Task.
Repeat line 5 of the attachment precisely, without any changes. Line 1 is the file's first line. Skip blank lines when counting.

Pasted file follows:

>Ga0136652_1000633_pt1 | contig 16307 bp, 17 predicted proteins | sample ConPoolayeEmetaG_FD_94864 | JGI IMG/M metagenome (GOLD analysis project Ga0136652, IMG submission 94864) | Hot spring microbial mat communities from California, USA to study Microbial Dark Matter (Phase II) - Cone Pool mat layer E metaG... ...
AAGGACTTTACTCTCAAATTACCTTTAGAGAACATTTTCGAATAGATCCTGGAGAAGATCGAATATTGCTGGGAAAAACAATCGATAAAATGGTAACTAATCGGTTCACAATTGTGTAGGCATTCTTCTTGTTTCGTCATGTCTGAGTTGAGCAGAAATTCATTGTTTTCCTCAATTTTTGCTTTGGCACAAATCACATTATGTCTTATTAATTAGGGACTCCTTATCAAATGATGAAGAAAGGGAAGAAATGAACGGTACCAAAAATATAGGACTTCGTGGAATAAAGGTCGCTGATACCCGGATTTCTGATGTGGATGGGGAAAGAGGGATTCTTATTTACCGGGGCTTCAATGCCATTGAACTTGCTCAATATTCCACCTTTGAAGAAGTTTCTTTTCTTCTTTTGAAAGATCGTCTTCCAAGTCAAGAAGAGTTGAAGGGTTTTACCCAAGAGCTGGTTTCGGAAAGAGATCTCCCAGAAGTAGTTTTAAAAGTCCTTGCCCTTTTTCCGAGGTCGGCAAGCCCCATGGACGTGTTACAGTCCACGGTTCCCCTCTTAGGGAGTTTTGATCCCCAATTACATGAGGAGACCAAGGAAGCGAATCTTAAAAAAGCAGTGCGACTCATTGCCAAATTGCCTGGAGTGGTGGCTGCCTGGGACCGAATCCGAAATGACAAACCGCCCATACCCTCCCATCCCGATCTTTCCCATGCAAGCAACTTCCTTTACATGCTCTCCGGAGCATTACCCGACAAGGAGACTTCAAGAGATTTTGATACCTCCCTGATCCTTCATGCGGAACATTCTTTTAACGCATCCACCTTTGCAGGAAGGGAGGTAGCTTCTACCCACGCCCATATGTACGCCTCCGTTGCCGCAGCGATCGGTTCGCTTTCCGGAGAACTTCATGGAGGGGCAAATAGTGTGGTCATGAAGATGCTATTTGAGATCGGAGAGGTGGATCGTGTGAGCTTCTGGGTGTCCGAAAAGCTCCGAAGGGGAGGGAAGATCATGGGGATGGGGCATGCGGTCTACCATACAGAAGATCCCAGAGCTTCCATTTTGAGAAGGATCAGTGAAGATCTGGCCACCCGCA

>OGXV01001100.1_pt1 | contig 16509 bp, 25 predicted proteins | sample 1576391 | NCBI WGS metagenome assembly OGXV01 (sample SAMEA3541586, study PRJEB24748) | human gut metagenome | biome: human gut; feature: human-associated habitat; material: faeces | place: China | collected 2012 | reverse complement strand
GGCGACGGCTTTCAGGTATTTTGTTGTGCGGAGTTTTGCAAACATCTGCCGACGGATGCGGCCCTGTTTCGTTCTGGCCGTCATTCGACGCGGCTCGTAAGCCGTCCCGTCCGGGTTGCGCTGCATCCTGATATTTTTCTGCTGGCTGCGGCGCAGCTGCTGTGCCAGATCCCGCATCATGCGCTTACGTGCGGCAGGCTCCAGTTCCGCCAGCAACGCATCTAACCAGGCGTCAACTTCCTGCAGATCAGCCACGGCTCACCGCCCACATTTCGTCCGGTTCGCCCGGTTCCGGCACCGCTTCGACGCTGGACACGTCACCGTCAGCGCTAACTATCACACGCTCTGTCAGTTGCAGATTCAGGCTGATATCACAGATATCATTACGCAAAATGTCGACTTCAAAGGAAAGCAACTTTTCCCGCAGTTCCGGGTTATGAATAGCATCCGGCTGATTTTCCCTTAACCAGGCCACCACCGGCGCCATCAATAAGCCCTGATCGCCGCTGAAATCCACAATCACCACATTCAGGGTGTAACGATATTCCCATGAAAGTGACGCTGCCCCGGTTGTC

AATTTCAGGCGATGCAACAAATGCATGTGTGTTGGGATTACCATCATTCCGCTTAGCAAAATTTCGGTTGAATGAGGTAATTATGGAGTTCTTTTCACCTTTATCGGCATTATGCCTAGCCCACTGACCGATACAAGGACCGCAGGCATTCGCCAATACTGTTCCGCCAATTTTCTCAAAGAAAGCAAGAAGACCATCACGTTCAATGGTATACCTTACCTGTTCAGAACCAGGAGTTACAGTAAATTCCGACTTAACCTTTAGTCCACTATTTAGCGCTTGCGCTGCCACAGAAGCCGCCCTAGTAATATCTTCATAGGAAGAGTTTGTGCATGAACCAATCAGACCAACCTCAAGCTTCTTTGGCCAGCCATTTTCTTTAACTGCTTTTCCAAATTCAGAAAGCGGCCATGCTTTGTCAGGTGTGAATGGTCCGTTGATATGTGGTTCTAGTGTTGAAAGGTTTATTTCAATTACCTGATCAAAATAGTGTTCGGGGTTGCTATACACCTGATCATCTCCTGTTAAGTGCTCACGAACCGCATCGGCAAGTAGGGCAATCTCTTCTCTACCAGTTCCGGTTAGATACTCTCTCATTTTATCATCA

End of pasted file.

AATTTCAGGCGATGCAACAAATGCATGTGTGTTGGGATTACCATCATTCCGCTTAGCAAAATTTCGGTTGAATGAGGTAATTATGGAGTTCTTTTCACCTTTATCGGCATTATGCCTAGCCCACTGACCGATACAAGGACCGCAGGCATTCGCCAATACTGTTCCGCCAATTTTCTCAAAGAAAGCAAGAAGACCATCACGTTCAATGGTATACCTTACCTGTTCAGAACCAGGAGTTACAGTAAATTCCGACTTAACCTTTAGTCCACTATTTAGCGCTTGCGCTGCCACAGAAGCCGCCCTAGTAATATCTTCATAGGAAGAGTTTGTGCATGAACCAATCAGACCAACCTCAAGCTTCTTTGGCCAGCCATTTTCTTTAACTGCTTTTCCAAATTCAGAAAGCGGCCATGCTTTGTCAGGTGTGAATGGTCCGTTGATATGTGGTTCTAGTGTTGAAAGGTTTATTTCAATTACCTGATCAAAATAGTGTTCGGGGTTGCTATACACCTGATCATCTCCTGTTAAGTGCTCACGAACCGCATCGGCAAGTAGGGCAATCTCTTCTCTACCAGTTCCGGTTAGATACTCTCTCATTTTATCATCA